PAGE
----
I liked it. Holy smokes–I liked it and it made me want to read some more. Not much has done that for me lately. It’s a lovely, light-hearted read–good for a quiet weekend morning.

Three women who no longer have anyone or anything they are devoted to grounding them to their current lives pool their resources and buy a house, a big house, that turns out to have significant grounds, and a farm, with sheep, and trees, and an ornate garden, with a barn, and an old dairy, and a folly. You see where I’m going with this? They underplanned, under-realistictedness (not a word, but again, you know what I mean), and generally grossly under-estimated everything to do with their transaction. And at the end, came out personally enriched (notice, I didn’t say “richer”) for the experience.

Their kids are grown, husbands gone either by divorce or death. Why is it exactly that they should stay on their PTA street any longer? Yeah, they didn’t know the answer either. So one weekend, on a lark, they view an old home for sale. 8000 square feet of significant clean up and some remodeling. But the details are lovely, and it’s an enchanting idea to just pick up from your whole life and move, start all over again, with a new purpose you’ve never contemplated. The women each have different talents they hope will help with what they decide will be their investment. Which is the first wrong decision they make. I think of my home in Texas we sold years ago–the nicest stuff we did to that place that we enjoyed was in the last year when we prepped to sell. Idiots.

Anyhoo, you’ve got the construction minded lady, the baker/gardening lady, and the painter lady.  They do, more or less ok at the outset. Fix the problems, try not to be discouraged that each time they fix a problem 10 more crop up. There are the realities of their friendship to deal with, different ways of viewing things. The realities of the fact that none of them seem to recall that none of them has any income whatsoever during the venture. And the realities of how much money you spend when you approach a project with the attitude of “dammit–I’ve earned this.”

I love that they get discouraged, things go wrong. That in this type of chicky book, they can admit that they would simply rather not be the ones doing the unfun day to day yard work, so they hire out instead of having to pretend that ideal womanhood means they have to warrior princess up. I like that the locals expect the ladies to play the local’s customs and games to get what they need–no artificial instant acceptance for this group. They do things that bug each other. Place value on things differently and struggle a little to agree to spend money on that value.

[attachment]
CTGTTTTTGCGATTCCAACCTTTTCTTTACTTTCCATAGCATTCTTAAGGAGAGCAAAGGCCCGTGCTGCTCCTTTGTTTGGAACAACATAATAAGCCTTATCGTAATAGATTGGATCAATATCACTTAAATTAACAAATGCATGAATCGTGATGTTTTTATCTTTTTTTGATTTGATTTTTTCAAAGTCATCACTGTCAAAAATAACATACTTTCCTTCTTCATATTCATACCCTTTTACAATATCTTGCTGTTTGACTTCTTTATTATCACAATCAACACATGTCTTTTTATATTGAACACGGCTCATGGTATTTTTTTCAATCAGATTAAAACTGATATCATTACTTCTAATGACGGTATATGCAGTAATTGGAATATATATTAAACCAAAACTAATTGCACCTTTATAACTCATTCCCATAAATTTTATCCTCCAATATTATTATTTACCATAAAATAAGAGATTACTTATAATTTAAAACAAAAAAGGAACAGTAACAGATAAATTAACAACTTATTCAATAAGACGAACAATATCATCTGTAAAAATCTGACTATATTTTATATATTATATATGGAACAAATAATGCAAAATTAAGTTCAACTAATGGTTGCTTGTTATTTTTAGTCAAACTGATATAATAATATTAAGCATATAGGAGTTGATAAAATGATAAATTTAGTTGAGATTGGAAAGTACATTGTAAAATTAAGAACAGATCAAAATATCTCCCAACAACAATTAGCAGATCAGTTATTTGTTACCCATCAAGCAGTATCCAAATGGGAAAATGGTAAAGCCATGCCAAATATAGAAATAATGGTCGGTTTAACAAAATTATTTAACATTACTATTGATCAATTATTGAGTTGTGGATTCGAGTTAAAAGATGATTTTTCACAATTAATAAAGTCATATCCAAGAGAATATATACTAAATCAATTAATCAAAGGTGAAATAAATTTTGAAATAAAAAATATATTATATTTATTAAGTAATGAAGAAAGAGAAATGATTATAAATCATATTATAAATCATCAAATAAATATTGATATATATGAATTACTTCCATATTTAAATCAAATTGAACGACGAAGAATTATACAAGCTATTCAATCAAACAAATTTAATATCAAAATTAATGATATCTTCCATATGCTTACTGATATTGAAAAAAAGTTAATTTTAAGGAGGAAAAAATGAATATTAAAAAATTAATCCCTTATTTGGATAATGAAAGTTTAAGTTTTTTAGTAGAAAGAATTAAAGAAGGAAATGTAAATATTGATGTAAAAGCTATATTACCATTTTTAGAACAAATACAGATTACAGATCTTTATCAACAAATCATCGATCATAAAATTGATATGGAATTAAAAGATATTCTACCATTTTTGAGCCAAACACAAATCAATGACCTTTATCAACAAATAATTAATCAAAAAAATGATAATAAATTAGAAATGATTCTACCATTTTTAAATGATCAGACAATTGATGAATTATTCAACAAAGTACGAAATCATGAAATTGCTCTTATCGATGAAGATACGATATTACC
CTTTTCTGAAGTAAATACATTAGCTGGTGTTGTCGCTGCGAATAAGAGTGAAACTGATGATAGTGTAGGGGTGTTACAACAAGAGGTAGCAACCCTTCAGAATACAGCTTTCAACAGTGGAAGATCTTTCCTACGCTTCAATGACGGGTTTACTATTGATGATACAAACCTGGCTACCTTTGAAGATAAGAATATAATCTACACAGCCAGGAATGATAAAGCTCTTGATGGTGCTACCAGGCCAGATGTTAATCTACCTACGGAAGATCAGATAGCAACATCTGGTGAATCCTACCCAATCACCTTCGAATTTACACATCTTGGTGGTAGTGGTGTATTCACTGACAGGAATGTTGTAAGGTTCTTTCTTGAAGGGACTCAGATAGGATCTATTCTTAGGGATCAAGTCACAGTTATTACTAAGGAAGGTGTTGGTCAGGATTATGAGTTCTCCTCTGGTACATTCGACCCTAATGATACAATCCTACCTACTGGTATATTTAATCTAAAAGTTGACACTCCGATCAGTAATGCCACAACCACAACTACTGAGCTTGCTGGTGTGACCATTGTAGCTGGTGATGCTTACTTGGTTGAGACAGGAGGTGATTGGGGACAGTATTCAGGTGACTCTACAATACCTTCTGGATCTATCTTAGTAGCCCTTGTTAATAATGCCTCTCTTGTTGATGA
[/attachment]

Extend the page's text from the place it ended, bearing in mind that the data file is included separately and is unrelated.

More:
What I really loved was the detail Donna Ball provides into the restoring, the gardening, the cooking–just enough without making you feel like you just baked a pie and have nothing to show for it. I also really loved the way she took their pie in the sky dream and made them rationalize it. Instead of just buying the house for themselves and finding ways to make income sufficient to enjoy that from the outset, the women take this house they love, poor their savings into it and sign a partnership agreement (which, btw as an attorney I hated–there are several better ways to structure their business ventures that doesn’t leave them with their bare butts hanging in the wind). I thought at the outset–there is NO way these women are going to put sweat and soul equity into this house and want to leave it in a year! And I was right 😉 Why is it that women think they need to justify money decisions like men–turn it into a business because they think they should? And then screw it all up because that’s not what they really wanted and after the initial “business plunge” they never treat the rest of the money with business decisions–mostly emotion? Someone explain that to me? Because I see this all the time.

I did dislike a few things about the book, but they are easily overlooked. I didn’t like the painter character–she really didn’t have much to contribute to the endeavor and was frankly a wee-bit on the whiny side. And the whole thing with the over-loving the farm critters was a bit much for me… just like the “ghost” dealings. But they’re minor complaints and I dare you to say–I’ll read just one chapter and then put the book down. You won’t be able to; I certainly couldn’t.

I’ve just picked up the next installment of Ladybug farm. So that should tell you that I’m endorsing this one as a “go and read.”